I often get asked how many classic arcade machines I actually own. My collection is pretty modest compared to some collectors, and tends to be split into two parts – one indoors and one outdoors! My ‘indoor’ collection is my pride and joy – those cabinets that I think I will never part with. These are housed in the arcade room in the loft of the house.
Here’s a quick video shot a couple of months back, to give you an idea of the space I have:
The outdoors part of my collection is fairly transient. Cabinets come and go. Essentially these are the machines that reside in my garage ready for restoration or repair. Once complete, they are either sold on to fund new purchases, or I’ll find space up in the loft – although as you can see that’s getting more difficult as time goes on!
My current outdoor inventory looks like this:
Williams Robotron Cabaret – restoration in progress. Requires paint and stencilling. I have the boards, monitor, loom and joysticks ready to drop in. I do need to order artwork for the bezel and control panel.
Atari Battlezone Cabaret – restoration in progress. Some cosmetic work required here still, but progress is good. I think this’ll be ready in a few weeks if I pull my finger out and crack on with what’s left to do. Plan is to bring this one up into the loft to sit next to my other Atari cabarets.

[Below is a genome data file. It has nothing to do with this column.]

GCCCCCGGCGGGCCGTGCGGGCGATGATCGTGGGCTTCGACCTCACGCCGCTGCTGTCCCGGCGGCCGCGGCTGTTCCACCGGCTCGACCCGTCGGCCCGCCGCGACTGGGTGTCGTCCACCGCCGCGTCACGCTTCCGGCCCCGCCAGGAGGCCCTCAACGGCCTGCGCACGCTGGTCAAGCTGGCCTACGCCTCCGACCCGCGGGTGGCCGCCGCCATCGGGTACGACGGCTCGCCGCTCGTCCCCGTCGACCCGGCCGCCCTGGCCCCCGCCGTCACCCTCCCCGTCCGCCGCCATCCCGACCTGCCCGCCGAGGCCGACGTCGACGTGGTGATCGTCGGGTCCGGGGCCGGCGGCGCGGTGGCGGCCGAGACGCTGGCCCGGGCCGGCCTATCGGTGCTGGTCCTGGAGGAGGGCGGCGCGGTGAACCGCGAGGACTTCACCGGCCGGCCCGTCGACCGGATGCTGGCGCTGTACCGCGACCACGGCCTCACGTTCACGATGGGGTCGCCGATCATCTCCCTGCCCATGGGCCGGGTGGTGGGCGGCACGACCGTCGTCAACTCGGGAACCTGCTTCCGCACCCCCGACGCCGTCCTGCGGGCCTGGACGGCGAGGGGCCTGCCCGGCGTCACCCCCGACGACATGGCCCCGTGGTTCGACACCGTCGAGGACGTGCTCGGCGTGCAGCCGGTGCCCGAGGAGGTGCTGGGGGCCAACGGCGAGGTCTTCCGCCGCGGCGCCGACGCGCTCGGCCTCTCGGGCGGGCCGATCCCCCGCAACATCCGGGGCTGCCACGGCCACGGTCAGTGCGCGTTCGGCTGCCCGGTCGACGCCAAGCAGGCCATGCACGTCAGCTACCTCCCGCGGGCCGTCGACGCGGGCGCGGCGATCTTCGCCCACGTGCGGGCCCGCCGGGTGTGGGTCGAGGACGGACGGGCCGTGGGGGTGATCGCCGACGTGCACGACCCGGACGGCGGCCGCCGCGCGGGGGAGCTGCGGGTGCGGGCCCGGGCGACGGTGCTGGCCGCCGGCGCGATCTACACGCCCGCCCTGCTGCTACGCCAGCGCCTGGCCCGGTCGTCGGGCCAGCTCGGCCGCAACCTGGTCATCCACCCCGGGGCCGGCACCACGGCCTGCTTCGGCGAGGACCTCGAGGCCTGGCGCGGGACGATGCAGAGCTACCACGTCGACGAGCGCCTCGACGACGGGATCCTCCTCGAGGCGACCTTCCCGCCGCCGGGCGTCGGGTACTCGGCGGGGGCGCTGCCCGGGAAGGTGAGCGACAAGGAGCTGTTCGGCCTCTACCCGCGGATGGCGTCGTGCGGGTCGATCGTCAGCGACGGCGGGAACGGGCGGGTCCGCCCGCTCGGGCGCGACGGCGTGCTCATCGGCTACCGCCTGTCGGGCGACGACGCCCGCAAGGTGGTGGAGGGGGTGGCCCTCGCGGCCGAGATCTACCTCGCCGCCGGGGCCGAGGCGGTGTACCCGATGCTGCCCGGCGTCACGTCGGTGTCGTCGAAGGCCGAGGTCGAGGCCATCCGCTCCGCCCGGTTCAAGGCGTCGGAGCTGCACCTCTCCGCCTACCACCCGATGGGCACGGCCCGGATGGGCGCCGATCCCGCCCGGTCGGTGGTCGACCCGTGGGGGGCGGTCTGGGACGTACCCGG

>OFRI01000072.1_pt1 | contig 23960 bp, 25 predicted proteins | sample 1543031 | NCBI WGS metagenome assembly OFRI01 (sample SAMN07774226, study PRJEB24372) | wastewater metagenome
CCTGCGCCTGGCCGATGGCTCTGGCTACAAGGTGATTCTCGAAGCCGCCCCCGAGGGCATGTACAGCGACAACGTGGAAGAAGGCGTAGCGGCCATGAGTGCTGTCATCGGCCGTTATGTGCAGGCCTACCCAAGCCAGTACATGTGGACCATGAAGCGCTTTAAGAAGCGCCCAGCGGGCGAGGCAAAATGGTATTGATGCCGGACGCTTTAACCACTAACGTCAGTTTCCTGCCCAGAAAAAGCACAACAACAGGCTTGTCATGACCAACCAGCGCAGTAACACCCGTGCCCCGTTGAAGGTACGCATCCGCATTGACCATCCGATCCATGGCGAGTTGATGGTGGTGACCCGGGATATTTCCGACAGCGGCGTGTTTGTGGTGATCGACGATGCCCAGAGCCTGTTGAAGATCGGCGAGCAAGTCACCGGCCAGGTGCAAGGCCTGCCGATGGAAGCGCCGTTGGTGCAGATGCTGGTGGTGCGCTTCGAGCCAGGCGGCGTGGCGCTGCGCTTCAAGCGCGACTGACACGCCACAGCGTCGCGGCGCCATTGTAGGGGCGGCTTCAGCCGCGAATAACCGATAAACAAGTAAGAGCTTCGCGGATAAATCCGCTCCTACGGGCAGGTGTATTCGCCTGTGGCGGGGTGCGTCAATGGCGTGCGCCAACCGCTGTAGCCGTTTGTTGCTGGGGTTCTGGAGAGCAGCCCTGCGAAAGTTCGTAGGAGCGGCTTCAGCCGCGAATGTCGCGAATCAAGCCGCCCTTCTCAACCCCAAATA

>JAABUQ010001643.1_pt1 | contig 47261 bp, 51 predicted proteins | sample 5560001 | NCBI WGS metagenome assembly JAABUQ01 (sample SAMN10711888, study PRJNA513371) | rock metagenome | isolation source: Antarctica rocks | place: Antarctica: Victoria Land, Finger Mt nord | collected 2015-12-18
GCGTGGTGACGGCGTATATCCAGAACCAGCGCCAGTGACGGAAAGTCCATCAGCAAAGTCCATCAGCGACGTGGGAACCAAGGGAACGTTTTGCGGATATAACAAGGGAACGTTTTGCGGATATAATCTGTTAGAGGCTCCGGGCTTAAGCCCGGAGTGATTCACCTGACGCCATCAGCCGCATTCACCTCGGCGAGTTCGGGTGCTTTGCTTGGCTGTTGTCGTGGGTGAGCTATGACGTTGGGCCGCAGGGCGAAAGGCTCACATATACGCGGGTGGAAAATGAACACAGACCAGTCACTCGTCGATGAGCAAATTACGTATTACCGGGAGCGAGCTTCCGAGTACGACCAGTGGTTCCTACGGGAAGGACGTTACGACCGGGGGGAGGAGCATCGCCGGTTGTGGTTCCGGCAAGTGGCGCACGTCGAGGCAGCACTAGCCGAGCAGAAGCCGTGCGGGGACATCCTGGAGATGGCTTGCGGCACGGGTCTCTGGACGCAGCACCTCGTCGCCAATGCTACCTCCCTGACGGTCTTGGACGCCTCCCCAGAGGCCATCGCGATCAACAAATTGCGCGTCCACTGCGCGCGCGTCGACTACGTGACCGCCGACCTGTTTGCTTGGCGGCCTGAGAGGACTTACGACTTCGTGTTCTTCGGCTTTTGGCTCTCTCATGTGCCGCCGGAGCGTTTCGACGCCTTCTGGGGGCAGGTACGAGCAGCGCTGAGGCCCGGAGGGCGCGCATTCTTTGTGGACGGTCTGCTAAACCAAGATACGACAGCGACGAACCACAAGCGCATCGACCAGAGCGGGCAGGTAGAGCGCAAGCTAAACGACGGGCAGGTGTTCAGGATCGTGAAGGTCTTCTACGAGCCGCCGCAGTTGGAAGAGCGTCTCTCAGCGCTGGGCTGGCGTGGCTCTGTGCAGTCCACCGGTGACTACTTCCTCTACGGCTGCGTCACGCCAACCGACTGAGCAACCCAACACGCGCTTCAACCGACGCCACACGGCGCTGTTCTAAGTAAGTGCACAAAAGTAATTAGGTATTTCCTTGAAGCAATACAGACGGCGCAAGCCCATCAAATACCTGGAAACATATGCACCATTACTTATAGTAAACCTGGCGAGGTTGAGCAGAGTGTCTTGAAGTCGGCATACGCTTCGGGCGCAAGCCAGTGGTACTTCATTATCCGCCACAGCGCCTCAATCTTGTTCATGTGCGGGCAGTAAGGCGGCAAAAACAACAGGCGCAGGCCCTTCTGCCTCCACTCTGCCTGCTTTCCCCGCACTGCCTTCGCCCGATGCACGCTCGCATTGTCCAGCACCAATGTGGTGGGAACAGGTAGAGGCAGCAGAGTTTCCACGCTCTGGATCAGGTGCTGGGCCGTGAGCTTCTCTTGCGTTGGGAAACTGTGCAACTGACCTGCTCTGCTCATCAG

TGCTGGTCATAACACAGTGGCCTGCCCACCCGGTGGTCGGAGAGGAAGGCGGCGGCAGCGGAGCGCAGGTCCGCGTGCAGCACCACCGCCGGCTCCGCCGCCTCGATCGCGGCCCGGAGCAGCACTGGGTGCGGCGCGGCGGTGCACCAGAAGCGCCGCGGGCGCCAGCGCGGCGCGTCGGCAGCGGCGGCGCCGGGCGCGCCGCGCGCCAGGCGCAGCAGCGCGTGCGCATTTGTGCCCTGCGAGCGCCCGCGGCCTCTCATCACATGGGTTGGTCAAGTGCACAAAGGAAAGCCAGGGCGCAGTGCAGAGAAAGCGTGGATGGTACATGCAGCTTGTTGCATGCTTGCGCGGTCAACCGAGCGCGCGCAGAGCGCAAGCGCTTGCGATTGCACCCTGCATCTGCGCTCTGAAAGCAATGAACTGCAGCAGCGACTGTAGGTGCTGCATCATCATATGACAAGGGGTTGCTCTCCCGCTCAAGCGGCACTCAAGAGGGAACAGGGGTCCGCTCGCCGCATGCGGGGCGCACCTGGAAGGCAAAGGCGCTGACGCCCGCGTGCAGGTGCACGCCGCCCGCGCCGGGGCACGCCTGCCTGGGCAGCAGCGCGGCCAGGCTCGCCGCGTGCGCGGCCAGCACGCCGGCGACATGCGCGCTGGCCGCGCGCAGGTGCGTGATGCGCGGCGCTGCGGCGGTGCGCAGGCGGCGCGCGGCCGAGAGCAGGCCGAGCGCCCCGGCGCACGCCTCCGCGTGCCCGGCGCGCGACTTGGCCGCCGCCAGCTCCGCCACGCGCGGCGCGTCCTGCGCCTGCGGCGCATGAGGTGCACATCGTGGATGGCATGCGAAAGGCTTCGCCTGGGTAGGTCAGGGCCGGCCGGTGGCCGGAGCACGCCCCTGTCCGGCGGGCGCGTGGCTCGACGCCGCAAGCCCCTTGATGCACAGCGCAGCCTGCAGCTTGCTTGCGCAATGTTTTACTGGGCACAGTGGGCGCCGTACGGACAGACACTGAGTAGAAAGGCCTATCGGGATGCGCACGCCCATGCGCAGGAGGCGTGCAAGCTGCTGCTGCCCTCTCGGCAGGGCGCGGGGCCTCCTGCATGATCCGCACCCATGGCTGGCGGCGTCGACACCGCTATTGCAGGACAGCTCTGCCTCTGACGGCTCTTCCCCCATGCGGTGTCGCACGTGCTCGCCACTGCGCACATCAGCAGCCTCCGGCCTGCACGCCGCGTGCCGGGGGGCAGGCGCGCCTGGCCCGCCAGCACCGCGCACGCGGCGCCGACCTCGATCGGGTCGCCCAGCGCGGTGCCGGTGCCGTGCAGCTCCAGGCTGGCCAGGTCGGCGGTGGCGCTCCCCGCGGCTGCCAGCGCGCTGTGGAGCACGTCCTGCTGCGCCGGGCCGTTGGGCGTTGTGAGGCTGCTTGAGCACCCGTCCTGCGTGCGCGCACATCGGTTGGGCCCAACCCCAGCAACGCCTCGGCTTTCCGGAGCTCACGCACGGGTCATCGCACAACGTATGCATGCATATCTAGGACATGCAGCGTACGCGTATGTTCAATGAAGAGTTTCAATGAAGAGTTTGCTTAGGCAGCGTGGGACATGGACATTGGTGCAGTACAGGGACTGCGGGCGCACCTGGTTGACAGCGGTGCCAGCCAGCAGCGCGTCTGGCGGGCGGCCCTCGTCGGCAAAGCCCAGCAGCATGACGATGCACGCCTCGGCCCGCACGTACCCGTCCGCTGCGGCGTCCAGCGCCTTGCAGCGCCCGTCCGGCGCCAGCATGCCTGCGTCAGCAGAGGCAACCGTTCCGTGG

Universal Cosmic Guerilla Upright – PCB is currently in Scotland for repair. I think that’s all that’s wrong with it. Other than that, the plan is to strip the cab and give it a deep clean. The woodwork has a nice patina to it. Once complete, it’s going to have a nice aged look to it. I’m probably going to have to let this one go due to space.
Atari Gravitar Upright – this is a stunning looking cabinet. Currently in pieces. I’m waiting on the PCB from the seller. He’s in the process of converting it from a Black Widow rom set for me. The big issue is going to be the monitor. It needs a complete rebuild from the ground up. Going to take a lot of time this one, but I’m sure it’s going to be worth it. This one will be making its way up to the loft for sure. Er… if there’s still space for it by then.
So I’ll continue to tinker with those, and you can watch the progress here on the blog as I go. But I’m generally quite good about controlling myself when it comes to buying cabinets. It’s very easy to let things get out of hand, and many collectors end up with too many projects on the go, to a point where they are looking at a garage full of cabinets and spares – not good.
But the purpose of this post was to share some ‘night’ shots of my indoor collection. One of the joys of owning classic 80s arcade cabinets is the way the artwork really pops when dimly lit in a dark arcade environment. And that’s the vibe I’ve tried to recreate here.
So first up, here’s my Donkey Kong II cabinet. This was originally a generic light blue Nintendo cab. I restored and converted it from top to bottom. The obvious thing to do would be to restore it to a standard Donkey Kong, but I wanted to do something different, and I think this is the only complete DKII outside of the United States. The machine actually plays both versions of the game. Great cab this, gets a lot of play: